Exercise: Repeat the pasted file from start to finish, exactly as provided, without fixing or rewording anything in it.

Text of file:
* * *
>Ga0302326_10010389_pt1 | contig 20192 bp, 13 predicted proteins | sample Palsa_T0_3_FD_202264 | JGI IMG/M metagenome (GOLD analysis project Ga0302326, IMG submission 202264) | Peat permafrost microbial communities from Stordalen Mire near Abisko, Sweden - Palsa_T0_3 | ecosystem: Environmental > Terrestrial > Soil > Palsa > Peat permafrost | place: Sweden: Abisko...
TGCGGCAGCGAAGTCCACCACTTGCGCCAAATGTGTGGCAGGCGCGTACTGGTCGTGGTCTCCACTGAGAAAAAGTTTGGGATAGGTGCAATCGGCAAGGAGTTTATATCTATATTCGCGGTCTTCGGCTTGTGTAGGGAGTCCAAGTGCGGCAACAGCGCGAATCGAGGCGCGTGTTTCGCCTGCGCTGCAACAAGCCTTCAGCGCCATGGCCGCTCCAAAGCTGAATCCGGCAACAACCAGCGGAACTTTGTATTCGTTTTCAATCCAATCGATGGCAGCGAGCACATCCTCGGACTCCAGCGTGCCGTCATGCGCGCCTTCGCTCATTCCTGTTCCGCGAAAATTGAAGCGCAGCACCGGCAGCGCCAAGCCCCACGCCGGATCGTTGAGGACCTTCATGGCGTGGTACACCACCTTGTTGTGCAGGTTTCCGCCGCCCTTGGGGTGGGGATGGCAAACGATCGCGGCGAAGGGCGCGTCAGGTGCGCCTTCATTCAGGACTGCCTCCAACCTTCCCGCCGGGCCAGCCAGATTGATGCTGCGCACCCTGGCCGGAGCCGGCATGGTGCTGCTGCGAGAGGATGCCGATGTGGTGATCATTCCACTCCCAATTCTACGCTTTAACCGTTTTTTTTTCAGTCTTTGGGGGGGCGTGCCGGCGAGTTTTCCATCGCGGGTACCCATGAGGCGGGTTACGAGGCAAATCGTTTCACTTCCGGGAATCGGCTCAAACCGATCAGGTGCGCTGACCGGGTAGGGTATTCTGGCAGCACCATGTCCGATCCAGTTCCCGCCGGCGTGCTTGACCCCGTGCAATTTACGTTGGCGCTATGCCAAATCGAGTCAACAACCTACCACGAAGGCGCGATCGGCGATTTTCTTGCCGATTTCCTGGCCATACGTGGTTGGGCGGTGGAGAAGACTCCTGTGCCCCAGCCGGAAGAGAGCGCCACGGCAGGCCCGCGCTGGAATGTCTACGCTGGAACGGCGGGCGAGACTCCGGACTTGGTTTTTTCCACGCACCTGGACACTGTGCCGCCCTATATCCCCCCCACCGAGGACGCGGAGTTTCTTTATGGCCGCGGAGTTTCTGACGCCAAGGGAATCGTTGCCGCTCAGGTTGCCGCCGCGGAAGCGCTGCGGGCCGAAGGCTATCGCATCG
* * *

>Ga0302326_10010389_pt1 | contig 20192 bp, 13 predicted proteins | sample Palsa_T0_3_FD_202264 | JGI IMG/M metagenome (GOLD analysis project Ga0302326, IMG submission 202264) | Peat permafrost microbial communities from Stordalen Mire near Abisko, Sweden - Palsa_T0_3 | ecosystem: Environmental > Terrestrial > Soil > Palsa > Peat permafrost | place: Sweden: Abisko...
TGCGGCAGCGAAGTCCACCACTTGCGCCAAATGTGTGGCAGGCGCGTACTGGTCGTGGTCTCCACTGAGAAAAAGTTTGGGATAGGTGCAATCGGCAAGGAGTTTATATCTATATTCGCGGTCTTCGGCTTGTGTAGGGAGTCCAAGTGCGGCAACAGCGCGAATCGAGGCGCGTGTTTCGCCTGCGCTGCAACAAGCCTTCAGCGCCATGGCCGCTCCAAAGCTGAATCCGGCAACAACCAGCGGAACTTTGTATTCGTTTTCAATCCAATCGATGGCAGCGAGCACATCCTCGGACTCCAGCGTGCCGTCATGCGCGCCTTCGCTCATTCCTGTTCCGCGAAAATTGAAGCGCAGCACCGGCAGCGCCAAGCCCCACGCCGGATCGTTGAGGACCTTCATGGCGTGGTACACCACCTTGTTGTGCAGGTTTCCGCCGCCCTTGGGGTGGGGATGGCAAACGATCGCGGCGAAGGGCGCGTCAGGTGCGCCTTCATTCAGGACTGCCTCCAACCTTCCCGCCGGGCCAGCCAGATTGATGCTGCGCACCCTGGCCGGAGCCGGCATGGTGCTGCTGCGAGAGGATGCCGATGTGGTGATCATTCCACTCCCAATTCTACGCTTTAACCGTTTTTTTTTCAGTCTTTGGGGGGGCGTGCCGGCGAGTTTTCCATCGCGGGTACCCATGAGGCGGGTTACGAGGCAAATCGTTTCACTTCCGGGAATCGGCTCAAACCGATCAGGTGCGCTGACCGGGTAGGGTATTCTGGCAGCACCATGTCCGATCCAGTTCCCGCCGGCGTGCTTGACCCCGTGCAATTTACGTTGGCGCTATGCCAAATCGAGTCAACAACCTACCACGAAGGCGCGATCGGCGATTTTCTTGCCGATTTCCTGGCCATACGTGGTTGGGCGGTGGAGAAGACTCCTGTGCCCCAGCCGGAAGAGAGCGCCACGGCAGGCCCGCGCTGGAATGTCTACGCTGGAACGGCGGGCGAGACTCCGGACTTGGTTTTTTCCACGCACCTGGACACTGTGCCGCCCTATATCCCCCCCACCGAGGACGCGGAGTTTCTTTATGGCCGCGGAGTTTCTGACGCCAAGGGAATCGTTGCCGCTCAGGTTGCCGCCGCGGAAGCGCTGCGGGCCGAAGGCTATCGCATCG